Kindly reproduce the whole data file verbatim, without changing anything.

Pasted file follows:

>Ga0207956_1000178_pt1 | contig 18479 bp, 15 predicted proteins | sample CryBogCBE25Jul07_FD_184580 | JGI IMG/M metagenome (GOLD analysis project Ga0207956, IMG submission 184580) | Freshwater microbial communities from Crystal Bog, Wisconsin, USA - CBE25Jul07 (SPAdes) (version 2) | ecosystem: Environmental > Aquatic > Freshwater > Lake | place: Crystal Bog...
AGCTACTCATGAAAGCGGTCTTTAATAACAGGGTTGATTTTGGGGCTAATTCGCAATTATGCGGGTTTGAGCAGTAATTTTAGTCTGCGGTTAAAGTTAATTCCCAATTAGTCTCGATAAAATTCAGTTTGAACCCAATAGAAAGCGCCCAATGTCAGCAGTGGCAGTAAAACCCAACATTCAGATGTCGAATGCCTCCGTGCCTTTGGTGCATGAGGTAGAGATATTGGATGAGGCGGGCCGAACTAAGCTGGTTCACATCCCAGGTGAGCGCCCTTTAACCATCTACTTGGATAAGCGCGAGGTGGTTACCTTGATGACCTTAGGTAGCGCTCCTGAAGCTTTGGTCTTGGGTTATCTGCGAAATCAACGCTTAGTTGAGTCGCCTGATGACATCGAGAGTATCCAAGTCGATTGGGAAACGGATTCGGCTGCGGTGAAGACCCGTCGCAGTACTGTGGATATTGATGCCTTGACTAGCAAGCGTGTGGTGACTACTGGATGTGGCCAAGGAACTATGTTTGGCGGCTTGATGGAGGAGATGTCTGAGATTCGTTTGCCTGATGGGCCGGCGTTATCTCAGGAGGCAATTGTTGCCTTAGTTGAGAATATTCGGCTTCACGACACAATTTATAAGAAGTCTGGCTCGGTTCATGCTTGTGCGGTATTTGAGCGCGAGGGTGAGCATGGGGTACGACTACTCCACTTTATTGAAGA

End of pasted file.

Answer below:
>Ga0207956_1000178_pt1 | contig 18479 bp, 15 predicted proteins | sample CryBogCBE25Jul07_FD_184580 | JGI IMG/M metagenome (GOLD analysis project Ga0207956, IMG submission 184580) | Freshwater microbial communities from Crystal Bog, Wisconsin, USA - CBE25Jul07 (SPAdes) (version 2) | ecosystem: Environmental > Aquatic > Freshwater > Lake | place: Crystal Bog...
AGCTACTCATGAAAGCGGTCTTTAATAACAGGGTTGATTTTGGGGCTAATTCGCAATTATGCGGGTTTGAGCAGTAATTTTAGTCTGCGGTTAAAGTTAATTCCCAATTAGTCTCGATAAAATTCAGTTTGAACCCAATAGAAAGCGCCCAATGTCAGCAGTGGCAGTAAAACCCAACATTCAGATGTCGAATGCCTCCGTGCCTTTGGTGCATGAGGTAGAGATATTGGATGAGGCGGGCCGAACTAAGCTGGTTCACATCCCAGGTGAGCGCCCTTTAACCATCTACTTGGATAAGCGCGAGGTGGTTACCTTGATGACCTTAGGTAGCGCTCCTGAAGCTTTGGTCTTGGGTTATCTGCGAAATCAACGCTTAGTTGAGTCGCCTGATGACATCGAGAGTATCCAAGTCGATTGGGAAACGGATTCGGCTGCGGTGAAGACCCGTCGCAGTACTGTGGATATTGATGCCTTGACTAGCAAGCGTGTGGTGACTACTGGATGTGGCCAAGGAACTATGTTTGGCGGCTTGATGGAGGAGATGTCTGAGATTCGTTTGCCTGATGGGCCGGCGTTATCTCAGGAGGCAATTGTTGCCTTAGTTGAGAATATTCGGCTTCACGACACAATTTATAAGAAGTCTGGCTCGGTTCATGCTTGTGCGGTATTTGAGCGCGAGGGTGAGCATGGGGTACGACTACTCCACTTTATTGAAGA